Running shoes come in a variety of shapes and sizes and often runners need customize shoes to obtain the right fit and to keep their feet in optimal health. If you are considering a new form of running shoes, you may want to consider the five finger shoes that have become quite trendy among athletes across the world. Before doing so, however, be sure you understand how to prevent health complications from arising, including the development of athlete’s foot fungus.
Athlete’s foot is a common health ailment that plagues runners. While there is some argument the condition is related to poor hygiene, many sports medicine doctors will suggest that athlete’s foot fungus is prevalent in athletes due to the amount of moisture that built up in the shoes. Moisture builds up during a workout and then the inability to keep the feet dry thereafter will often contribute to fungal infection since fungi proliferate best in these types of environments. It is also not uncommon for itchy fingers and toes to also develop as fingers can be subjected to infection as well.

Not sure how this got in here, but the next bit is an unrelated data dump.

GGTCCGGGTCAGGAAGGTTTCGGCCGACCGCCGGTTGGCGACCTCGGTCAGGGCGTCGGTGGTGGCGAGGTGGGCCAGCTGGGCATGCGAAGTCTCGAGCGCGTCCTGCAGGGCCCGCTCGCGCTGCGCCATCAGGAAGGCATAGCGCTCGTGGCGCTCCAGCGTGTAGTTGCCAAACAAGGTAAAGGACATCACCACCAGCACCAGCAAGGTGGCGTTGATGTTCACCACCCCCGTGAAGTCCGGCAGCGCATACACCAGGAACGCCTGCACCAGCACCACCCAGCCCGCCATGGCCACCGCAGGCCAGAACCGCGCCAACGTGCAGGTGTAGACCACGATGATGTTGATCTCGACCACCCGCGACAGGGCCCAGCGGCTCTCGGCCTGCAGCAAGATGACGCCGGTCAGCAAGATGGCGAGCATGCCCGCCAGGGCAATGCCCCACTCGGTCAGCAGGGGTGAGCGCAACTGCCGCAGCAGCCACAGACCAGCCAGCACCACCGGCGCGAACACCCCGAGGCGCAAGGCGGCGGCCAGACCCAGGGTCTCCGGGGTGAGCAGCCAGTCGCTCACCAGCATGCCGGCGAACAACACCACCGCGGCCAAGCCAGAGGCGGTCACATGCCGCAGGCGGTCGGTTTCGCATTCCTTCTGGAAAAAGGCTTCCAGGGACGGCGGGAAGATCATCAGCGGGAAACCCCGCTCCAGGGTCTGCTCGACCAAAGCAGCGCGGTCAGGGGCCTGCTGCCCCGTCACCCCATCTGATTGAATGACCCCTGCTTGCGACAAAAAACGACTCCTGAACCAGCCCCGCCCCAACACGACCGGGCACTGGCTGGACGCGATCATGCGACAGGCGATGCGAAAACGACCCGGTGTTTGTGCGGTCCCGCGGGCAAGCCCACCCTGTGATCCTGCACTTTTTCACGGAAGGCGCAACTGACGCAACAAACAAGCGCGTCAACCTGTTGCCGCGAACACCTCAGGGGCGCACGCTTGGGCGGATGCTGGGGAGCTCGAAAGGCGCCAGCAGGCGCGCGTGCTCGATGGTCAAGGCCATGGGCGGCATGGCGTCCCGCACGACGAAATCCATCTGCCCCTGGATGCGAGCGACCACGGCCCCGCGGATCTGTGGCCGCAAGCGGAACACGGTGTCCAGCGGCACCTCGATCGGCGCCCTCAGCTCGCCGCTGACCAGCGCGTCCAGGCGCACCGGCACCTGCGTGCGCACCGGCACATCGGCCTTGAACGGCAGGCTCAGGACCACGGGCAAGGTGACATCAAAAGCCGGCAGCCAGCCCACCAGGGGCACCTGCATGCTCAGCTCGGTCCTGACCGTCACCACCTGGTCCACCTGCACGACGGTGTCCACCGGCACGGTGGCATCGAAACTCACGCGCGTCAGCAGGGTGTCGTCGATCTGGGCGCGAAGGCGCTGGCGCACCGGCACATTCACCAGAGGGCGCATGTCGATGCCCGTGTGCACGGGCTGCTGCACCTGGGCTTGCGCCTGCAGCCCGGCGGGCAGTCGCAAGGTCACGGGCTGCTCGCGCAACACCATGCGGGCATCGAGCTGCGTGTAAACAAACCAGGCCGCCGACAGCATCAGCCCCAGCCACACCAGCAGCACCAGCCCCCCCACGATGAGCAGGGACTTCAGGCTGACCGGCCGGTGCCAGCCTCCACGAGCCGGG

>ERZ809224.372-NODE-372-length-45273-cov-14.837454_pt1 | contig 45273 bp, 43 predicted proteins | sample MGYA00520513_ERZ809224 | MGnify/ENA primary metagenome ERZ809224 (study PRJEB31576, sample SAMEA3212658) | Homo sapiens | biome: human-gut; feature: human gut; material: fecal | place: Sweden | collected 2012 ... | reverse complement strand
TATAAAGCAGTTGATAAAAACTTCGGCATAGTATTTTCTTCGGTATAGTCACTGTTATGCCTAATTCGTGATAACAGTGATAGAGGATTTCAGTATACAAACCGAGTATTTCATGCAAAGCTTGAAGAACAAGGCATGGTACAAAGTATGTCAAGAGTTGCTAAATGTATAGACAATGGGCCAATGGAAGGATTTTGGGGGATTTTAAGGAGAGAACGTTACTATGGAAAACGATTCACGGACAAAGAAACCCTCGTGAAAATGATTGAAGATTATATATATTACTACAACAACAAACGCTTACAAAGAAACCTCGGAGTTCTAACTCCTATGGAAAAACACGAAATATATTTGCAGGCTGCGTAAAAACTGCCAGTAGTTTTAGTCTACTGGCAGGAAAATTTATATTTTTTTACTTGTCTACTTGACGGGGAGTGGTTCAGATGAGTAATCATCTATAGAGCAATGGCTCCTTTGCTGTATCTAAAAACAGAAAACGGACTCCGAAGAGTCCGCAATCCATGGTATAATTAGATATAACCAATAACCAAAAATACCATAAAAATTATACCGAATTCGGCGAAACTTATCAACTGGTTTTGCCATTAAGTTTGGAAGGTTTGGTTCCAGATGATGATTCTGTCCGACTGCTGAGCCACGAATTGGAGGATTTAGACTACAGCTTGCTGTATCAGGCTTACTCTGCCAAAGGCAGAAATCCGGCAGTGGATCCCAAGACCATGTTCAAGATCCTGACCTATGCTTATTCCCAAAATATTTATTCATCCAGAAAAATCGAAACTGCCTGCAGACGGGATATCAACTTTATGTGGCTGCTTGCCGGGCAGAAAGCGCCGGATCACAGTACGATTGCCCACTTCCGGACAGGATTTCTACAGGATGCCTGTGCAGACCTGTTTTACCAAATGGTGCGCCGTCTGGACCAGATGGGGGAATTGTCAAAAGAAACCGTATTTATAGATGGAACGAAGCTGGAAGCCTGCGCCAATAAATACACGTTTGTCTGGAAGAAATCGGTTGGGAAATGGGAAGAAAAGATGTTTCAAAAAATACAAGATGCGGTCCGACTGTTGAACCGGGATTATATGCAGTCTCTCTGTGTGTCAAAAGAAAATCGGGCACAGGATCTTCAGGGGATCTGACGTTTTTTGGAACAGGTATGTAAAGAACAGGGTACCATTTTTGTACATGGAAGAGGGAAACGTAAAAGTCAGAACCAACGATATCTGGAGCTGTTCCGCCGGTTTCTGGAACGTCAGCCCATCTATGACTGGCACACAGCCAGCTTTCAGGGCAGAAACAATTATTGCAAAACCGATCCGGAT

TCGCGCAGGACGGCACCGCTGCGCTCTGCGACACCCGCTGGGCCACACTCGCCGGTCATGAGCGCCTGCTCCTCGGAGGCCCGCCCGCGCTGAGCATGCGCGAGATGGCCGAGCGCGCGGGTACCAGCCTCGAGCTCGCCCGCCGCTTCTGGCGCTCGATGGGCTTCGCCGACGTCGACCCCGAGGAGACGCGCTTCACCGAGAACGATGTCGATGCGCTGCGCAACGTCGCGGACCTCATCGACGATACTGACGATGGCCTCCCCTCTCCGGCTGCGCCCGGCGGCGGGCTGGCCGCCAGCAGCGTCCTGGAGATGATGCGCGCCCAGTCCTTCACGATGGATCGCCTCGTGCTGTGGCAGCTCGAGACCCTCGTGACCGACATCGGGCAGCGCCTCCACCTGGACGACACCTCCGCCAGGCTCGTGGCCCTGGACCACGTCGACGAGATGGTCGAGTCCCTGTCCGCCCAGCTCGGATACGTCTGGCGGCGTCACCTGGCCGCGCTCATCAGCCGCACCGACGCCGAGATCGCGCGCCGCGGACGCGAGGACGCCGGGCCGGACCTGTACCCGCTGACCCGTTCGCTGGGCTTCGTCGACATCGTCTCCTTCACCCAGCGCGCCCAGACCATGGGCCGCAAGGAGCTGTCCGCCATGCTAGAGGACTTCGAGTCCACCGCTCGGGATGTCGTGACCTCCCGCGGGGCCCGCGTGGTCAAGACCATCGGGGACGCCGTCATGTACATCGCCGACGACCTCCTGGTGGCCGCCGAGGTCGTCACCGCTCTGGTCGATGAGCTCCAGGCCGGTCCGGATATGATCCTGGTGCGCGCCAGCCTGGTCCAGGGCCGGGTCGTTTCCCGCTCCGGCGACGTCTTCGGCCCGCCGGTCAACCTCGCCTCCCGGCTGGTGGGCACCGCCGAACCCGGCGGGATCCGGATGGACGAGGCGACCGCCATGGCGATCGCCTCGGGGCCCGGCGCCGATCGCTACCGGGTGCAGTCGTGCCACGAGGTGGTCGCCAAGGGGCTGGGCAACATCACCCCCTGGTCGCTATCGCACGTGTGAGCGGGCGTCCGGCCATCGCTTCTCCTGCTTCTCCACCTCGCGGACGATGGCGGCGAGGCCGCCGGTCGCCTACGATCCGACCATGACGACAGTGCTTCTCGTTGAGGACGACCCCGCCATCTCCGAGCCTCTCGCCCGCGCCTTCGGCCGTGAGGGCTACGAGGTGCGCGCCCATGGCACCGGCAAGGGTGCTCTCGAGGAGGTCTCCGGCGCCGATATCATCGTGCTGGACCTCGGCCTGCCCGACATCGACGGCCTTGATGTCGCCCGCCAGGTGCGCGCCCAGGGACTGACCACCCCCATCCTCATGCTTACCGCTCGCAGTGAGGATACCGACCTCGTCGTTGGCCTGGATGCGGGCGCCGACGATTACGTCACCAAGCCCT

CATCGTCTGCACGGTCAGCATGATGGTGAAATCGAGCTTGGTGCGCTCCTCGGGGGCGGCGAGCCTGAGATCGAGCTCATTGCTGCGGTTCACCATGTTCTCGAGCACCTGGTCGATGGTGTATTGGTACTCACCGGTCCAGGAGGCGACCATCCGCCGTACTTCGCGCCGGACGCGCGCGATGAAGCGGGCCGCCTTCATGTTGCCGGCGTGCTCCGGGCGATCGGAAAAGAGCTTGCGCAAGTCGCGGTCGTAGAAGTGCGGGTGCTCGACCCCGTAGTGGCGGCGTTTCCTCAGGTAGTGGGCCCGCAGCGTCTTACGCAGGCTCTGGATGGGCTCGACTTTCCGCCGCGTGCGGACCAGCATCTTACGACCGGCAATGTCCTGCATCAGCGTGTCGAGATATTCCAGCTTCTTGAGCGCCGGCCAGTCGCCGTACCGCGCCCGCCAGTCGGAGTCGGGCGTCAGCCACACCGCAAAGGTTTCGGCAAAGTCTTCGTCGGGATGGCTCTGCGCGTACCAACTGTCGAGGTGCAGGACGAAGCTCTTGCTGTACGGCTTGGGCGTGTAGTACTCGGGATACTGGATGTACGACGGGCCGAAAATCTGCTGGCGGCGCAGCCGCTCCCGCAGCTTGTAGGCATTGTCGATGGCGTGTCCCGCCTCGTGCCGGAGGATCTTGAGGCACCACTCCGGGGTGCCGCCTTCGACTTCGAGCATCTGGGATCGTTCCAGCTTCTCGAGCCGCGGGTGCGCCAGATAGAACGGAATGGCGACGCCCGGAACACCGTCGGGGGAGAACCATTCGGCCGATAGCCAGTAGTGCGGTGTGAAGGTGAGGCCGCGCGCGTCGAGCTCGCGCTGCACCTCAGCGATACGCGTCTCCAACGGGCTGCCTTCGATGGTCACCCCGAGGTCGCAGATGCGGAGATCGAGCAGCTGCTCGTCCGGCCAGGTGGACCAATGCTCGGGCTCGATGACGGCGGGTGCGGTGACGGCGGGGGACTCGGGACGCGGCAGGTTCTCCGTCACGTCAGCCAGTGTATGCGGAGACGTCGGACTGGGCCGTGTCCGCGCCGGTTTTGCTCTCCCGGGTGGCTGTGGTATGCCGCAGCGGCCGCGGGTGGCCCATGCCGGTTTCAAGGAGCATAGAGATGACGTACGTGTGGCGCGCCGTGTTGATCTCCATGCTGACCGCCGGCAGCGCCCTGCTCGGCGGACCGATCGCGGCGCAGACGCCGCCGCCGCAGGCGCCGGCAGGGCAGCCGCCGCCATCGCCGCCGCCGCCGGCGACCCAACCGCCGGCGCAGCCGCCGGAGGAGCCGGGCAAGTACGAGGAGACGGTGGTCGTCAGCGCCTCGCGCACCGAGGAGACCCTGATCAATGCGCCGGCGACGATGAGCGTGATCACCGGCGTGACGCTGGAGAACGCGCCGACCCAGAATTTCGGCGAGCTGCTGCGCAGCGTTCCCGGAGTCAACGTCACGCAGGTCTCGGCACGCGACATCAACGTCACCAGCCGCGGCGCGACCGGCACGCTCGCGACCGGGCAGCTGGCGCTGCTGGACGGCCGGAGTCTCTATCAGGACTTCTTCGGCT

If you are considering the purchase of five finger shoes, for the purpose of running, be sure to ask about the health of your feet and what you can do to alleviate the risk for athlete’s foot fungus. While the five finger shoes are touted as the types of shoes that will prevent athlete’s foot from developing, if you do not buy the right type of shoe, and if you have a pre-existing risk for athlete’s foot fungus, then the risk for this infection may still be present.
Using talcum powder or alittle athlete’s foot fungus powder in the five finger shoes will help to further reduce the risk for this infection. If you feel you may still be at risk for developing a fungal infection on the feet, even while using five finger shoes, be sure to meet with a sports medicine doctor or a dermatologist about your risk. Ultimately, the five finger shoes will improve your mobility and function while running and they should, in most cases, reduce your risk for infection but infection is still a risk for concern.
Fungal infections in running shoes are quite common. In an age where the design and style of running shoes continues to be a trend that lures many new shoe purchases, be sure you understand what risks are also associated with these shoes as this will help to improve your experience in running overall.
Sources: The Good Foot Book, by Glenn Copeland